Whoever drinks of this water will thirst again, but whoever drinks of the water that I shall give him will never thirst. But the water that I shall give him will become in him a fountain of water springing up into everlasting life. (John 4:13-14)

Saturday, November 04, 2006

Will All True Christians be Presented Blameless at the Judgment Seat of Christ?

Lordship Salvation (Lordship Calvinism) has a peculiar doctrine of the Perseverance of the Saints. It states that all true Christians will persevere (and grow) in faith, faithfulness, and obedience until death. This doctrine states that sanctification is inevitable in the life of the believer. In this theology, all will receive a “Well done, good and faithful servant” by Christ. All will receive the Kingdom as an inheritance; all will reign with Christ; all will be presented before Him blameless.

Yet the Bible and its authors are much more realistic than that. Holiness is never presented in Scripture as being taken for granted in Christians. We find many passages demanding our sanctification, and warnings against apathy and retrogression. Perseverance is never guaranteed in the life of the regenerate one. The believer is admonished, encouraged, warned, and motivated by rewards to endure in the faith until the end. The Bible explicitly entreats the will hundreds of times with commands to pursue holiness.

The writers of the New Testament were under no illusion that perseverance of the saints was inevitable. They understood the necessity of vigilance, determination, and consecration. Significance in this life that would transect into eternity is promised to the Christian saved by grace through faith who submits himself to the demands of discipleship. Purpose and meaning are offered to God’s children; the abundant life is laid out before them! Furthermore, the conditional honors of co-heirship of and co-reigning in the Kingdom of God are obtainable. The victorious Christian will be presented 'blameless' before Christ at His coming.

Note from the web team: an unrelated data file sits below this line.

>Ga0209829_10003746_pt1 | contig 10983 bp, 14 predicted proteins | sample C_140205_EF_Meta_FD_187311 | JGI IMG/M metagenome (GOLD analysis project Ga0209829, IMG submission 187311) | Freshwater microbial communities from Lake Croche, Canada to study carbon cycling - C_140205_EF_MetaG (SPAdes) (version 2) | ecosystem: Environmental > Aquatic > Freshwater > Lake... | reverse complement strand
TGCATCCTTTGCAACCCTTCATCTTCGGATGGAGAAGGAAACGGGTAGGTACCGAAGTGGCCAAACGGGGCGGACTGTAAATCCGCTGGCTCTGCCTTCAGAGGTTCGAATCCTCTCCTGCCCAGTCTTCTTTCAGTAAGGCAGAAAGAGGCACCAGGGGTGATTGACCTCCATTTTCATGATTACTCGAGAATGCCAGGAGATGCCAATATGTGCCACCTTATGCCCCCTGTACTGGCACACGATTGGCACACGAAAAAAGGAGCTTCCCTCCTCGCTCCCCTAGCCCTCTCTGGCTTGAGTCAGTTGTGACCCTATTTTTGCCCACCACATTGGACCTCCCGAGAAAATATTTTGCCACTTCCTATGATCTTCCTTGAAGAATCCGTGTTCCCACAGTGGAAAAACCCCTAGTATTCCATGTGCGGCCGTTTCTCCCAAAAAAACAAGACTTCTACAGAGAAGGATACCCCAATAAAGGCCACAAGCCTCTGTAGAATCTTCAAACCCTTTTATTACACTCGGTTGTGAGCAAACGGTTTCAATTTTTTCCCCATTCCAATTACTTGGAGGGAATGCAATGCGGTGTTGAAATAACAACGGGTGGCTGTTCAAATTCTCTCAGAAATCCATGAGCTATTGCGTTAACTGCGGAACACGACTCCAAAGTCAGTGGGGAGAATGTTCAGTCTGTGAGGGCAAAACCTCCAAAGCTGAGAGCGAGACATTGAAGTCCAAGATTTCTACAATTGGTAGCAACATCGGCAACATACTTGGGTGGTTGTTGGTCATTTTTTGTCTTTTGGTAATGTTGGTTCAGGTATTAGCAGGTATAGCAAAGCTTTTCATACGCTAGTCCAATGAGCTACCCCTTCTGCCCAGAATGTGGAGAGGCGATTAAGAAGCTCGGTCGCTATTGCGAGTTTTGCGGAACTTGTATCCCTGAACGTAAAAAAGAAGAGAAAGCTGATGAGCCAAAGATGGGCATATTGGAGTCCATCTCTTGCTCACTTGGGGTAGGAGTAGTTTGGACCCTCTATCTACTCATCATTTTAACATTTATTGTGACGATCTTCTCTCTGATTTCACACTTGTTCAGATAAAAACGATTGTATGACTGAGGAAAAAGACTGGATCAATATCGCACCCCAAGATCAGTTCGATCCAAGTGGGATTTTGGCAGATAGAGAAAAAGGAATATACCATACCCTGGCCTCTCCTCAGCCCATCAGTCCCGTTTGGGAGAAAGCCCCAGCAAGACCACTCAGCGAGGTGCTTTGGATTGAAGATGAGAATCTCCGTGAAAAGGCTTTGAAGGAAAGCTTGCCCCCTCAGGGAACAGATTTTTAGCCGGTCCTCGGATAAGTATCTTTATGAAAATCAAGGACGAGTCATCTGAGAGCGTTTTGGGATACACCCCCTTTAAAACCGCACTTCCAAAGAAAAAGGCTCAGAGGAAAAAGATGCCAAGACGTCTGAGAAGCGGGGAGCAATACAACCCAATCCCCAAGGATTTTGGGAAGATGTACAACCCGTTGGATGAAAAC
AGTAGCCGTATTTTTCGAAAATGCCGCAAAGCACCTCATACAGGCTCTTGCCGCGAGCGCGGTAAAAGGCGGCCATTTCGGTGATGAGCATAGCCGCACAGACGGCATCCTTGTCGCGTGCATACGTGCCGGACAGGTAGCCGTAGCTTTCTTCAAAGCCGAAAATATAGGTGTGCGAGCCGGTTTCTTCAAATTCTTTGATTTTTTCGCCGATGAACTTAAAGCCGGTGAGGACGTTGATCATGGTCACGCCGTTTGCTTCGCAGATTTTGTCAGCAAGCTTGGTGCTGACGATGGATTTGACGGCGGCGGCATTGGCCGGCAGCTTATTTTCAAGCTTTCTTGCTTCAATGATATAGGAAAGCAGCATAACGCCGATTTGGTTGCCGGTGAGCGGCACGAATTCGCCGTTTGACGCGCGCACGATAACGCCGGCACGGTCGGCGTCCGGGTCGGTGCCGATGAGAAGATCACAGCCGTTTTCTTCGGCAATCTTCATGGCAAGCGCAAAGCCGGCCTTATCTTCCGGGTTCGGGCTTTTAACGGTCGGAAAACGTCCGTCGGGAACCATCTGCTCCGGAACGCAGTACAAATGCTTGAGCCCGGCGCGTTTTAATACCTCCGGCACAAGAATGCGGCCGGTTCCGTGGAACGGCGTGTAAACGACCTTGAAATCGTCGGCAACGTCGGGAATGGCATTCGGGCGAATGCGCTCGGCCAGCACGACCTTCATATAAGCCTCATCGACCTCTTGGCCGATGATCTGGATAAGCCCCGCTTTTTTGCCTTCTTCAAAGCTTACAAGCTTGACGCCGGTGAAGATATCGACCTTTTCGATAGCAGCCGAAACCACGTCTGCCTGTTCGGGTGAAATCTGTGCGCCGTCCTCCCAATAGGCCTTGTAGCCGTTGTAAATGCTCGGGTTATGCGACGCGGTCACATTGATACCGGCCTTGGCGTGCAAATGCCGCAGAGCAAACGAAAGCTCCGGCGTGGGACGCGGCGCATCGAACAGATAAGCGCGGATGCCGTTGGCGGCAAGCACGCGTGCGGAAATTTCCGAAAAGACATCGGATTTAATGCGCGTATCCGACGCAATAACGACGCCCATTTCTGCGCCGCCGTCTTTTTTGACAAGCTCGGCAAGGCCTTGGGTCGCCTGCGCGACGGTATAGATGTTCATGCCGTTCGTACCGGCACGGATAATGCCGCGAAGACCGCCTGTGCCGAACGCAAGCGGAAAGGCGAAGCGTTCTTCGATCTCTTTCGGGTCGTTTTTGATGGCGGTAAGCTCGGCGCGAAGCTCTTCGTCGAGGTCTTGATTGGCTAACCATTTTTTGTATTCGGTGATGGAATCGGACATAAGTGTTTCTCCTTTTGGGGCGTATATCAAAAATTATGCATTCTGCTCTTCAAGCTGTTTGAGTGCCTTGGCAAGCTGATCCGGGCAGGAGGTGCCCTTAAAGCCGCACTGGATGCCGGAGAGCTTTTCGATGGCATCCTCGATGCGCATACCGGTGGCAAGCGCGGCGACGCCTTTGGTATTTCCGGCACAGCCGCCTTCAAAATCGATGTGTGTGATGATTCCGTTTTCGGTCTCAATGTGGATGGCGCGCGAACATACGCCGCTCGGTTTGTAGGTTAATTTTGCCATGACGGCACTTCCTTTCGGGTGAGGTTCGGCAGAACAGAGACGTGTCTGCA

Yet anytime that man is faced with true responsibility there lies a possibility of failure, and such is the case with the born-again Christian.

Throughout the Bible we see that our posture before Jesus at His coming is contingent upon our actions here on earth. For example:

1 John 2:28
And now, little children, abide in Him, that when He appears, we may have confidence and not be ashamed before Him at His coming.

Confidence and the absence of shame at the Judgment Seat of Christ is conditioned upon a perseverance in a dynamic and intimate fellowship with Jesus.

Often men and women wonder what God’s will is for their lives. Let me tell you what God desires of His children: sanctification (1 Thess 4:3). Experiential sanctification is a co-operation between man and God. “I can do all things through Christ who strengthens me,” Paul says (Phil 4:13). It is Paul willing and doing, and it is Christ giving the strength; it is a co-operation. If something is a co-operation by definition and one of the parties fails in their responsibilities then the desired result will not be accomplished.